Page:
Review – The Hobbit: An Unexpected Journey
In the opening moments of ‘The Hobbit: An Unexpected Journey’, for this reviewer, an entire life with J. R. R. Tolkien’s book flashed before my eyes. It’s an overwhelming moment knowing that the first book you ever feel in love was about to come to life on film. Before bowing down to the altar of Tolkien once again in the hands of filmmaker, Peter Jackson, it was time to lock away the fond memories. The first step into a trilogy of films built off the back of a swift read is daunting, but Jackson has crafted a film that’s a wild and visually stunning quest through a fantasy world all done with the noble spirit of courage and goodwill.
Set 60 years before the events of the ‘Lord of the Rings’, Bilbo Baggins (Martin Freeman) joins a band of dwarfs and the wizard Gandalf (Ian McKellen) on a quest to reclaim their mountain home from a great evil.
Middle Earth is open for business once again and it’s a spectacular place to explore. From epic mountain kingdoms to the humble abode of a hobbit, Jackson and his team of visual effect gurus, with the aid of the luscious scenery of New Zealand, fully immerse you into a world of magic and wonder. Every blade of grass and rocky outcrop has a sense of history and the landscape is kicking and screaming with life.
With a world so grand and the boundless treasures and kingdoms to explore, it’s intriguing that the hobbit Bilbo Baggins chooses to spend his days focusing on the simple things in life: good food and pipe weed. The contentment of Bilbo in his peaceful setting may be one of indulgence but it’s almost a warning against ignorance. The arrival of the wizard Gandalf and 13 unruly dwarfs rattles Bilbo outside his comfort zone. As the sparks of the plot appear in their introduction and light the flame of adventure in Bilbo’s mind, there is a nice message about seeking the world outside your own bubble and broadening your experience. Jackson with his fellow screenwriters Fran Walsh, Phillipa Boyens and Guillermo del Toro, do a fantastic job of letting ‘The Hobbit’ find strength is these smaller moments and themes that add potency to the spectacle of the enormous action pieces.
Dwarf armies at battle, dragons, storm giants and a thrilling chase sequence through hordes of goblins are examples of the excess that’s so entertaining. Jackson sometimes does overdose on these rambunctious moments running from one long explosive sequence into another with not much time to settle. After the dust in between each action sequence does finally settle, there is more time to dissect the themes at play with the most engaging being the presence of the rookie Bilbo amongst the battle hardened dwarfs. In a world where evil lurks it’s not the sword that keeps the darkness at bay but the everyday good deeds and kindness people show to each other. Bilbo represents this line of thinking that in it turn gives the company courage in times when the blade fails. ‘The Hobbit’ is bursting with these wonderful sentiments that illicit real emotional investment into this fantastical realm.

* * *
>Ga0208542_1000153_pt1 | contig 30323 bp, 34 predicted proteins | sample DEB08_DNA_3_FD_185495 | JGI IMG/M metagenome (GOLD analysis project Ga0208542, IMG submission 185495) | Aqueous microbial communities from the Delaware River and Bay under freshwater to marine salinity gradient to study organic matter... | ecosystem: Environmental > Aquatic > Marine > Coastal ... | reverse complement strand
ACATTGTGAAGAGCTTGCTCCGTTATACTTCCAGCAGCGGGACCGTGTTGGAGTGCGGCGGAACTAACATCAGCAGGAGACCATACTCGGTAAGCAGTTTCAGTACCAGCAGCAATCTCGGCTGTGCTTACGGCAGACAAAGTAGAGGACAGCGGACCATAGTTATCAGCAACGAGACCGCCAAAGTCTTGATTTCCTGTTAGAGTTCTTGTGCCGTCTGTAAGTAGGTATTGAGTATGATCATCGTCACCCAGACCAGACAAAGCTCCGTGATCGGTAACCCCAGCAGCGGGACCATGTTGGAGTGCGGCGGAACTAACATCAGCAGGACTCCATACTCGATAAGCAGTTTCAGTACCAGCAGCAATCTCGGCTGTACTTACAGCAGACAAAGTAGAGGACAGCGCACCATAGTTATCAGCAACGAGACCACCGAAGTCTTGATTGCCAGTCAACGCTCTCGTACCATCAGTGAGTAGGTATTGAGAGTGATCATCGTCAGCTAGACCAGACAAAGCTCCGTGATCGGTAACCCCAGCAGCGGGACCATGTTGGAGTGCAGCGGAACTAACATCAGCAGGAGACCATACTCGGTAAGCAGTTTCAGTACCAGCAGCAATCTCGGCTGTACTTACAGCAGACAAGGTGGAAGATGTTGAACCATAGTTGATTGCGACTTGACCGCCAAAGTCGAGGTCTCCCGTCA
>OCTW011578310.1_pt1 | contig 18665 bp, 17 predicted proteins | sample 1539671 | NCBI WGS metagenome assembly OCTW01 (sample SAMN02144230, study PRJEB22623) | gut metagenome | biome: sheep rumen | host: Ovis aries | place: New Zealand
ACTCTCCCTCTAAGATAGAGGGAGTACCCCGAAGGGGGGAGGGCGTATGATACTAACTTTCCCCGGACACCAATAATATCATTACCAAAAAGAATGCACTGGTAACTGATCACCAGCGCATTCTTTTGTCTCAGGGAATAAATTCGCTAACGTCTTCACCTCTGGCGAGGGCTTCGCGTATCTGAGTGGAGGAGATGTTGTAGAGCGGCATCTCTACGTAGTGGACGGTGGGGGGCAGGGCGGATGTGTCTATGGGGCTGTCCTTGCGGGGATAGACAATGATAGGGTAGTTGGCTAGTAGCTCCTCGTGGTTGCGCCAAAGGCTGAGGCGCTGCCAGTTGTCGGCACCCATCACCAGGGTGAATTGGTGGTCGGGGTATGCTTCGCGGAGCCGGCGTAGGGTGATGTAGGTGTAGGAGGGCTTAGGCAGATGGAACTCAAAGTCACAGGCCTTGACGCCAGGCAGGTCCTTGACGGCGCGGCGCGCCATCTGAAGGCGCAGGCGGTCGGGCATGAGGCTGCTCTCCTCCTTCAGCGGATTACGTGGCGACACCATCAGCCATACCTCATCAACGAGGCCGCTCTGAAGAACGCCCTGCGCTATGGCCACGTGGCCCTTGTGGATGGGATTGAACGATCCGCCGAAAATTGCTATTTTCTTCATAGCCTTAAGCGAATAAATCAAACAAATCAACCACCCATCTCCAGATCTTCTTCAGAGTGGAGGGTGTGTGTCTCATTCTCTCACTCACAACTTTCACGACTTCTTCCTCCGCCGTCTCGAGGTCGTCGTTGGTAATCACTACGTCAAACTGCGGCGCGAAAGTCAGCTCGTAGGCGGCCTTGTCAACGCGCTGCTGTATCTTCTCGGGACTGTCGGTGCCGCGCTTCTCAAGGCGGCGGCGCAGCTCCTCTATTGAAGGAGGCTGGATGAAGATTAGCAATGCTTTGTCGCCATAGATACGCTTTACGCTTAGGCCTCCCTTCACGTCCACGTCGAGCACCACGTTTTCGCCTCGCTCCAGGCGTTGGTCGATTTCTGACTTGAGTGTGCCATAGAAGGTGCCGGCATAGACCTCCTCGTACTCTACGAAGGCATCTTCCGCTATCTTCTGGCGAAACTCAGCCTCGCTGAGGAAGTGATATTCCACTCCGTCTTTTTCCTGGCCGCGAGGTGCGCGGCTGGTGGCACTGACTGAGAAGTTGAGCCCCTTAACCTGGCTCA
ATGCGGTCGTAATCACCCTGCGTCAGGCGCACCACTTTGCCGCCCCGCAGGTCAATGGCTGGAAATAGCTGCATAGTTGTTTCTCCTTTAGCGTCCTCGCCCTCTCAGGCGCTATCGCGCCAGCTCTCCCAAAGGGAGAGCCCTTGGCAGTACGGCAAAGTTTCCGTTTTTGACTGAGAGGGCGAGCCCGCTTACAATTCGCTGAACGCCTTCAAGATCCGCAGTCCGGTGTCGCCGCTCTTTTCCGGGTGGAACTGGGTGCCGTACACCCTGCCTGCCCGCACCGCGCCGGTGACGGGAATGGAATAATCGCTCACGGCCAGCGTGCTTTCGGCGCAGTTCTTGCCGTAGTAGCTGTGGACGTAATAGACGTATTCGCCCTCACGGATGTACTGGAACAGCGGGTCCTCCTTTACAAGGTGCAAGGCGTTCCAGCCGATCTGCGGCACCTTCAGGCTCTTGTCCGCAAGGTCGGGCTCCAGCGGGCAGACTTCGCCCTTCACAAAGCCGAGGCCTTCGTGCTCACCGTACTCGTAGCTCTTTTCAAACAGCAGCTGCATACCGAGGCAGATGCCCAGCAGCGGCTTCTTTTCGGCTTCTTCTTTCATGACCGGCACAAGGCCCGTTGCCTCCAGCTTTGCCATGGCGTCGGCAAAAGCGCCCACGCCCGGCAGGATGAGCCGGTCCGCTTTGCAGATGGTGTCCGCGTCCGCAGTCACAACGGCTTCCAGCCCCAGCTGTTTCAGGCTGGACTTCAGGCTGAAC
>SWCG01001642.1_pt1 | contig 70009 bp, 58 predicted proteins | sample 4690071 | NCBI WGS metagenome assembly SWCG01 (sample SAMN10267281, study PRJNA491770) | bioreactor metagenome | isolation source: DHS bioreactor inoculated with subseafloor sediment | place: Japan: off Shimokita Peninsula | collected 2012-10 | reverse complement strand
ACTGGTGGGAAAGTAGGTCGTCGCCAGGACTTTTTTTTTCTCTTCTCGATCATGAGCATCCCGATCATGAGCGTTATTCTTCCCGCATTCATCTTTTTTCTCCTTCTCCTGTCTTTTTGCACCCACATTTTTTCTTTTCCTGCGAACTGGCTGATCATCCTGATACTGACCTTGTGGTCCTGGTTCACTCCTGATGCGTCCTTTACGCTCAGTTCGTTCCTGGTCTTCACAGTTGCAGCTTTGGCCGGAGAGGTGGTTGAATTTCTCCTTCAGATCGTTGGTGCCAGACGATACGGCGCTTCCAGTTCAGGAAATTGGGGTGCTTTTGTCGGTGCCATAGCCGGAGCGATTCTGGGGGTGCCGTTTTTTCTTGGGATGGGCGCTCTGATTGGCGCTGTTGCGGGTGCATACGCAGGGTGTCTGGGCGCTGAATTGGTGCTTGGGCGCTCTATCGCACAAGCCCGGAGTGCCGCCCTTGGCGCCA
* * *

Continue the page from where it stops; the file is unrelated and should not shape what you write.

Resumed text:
The band of dwarfs is a quirky bunch of battlers led by the brave Thorin, played with a heroic edge by Richard Armitage. Jackson takes the time to let them all his characters get there moment to shine with Ken Stott who plays the wise Balin, getting the most to work with outside Armitage. All the actors portraying the dwarfs manage to carve out their own little space within the group, a few doing it with a funny one-liner while for others it’s just a strong visual presence. Most notably it’s the rotund redhead Bombur, played by Stephen Hunter who becomes a memorable character without uttering a word. McKellan slips into the robes of Gandalf perfectly with great nobility that gives importance to a lot of the exposition of a lot of his dialogue. Freeman is great as the hobbit thrown into the deep end of Middle Earth’s dangers. His performance carries a lot of the wonderment and trepidation about the journey. The scenes he shares with the brilliant Andy Serkis as Gollum is one of the major highlights of the film.
‘The Hobbit: An Unexpected Journey’ has an extremely long running time (169 minutes) but as the film comes to a close there is a feeling of utter exhaustion and exhilaration. It’s as if you’ve shared every footstep and emotional beat with each character. There’s a sense of camaraderie and accomplishment that only comes from the intricate way that Jackson lets the story play out. The filmmaker’s all-seeing-eye is already reaching beyond the bounds of just ‘The Hobbit’ and the two films that are set to follow. Jackson is creating the full universe of Middle Earth on film and he’s working with the immaculate detail of a master craftsman to ensure ‘The Hobbit’ is not just going to be a standalone romp through another one of Tolkien’s creations.
‘The Hobbit: An Unexpected Journey’ screened in 48FPS 3D and looked spectacular.
‘The Hobbit: An Unexpected Journey’ is released:
26 December 2012 Australia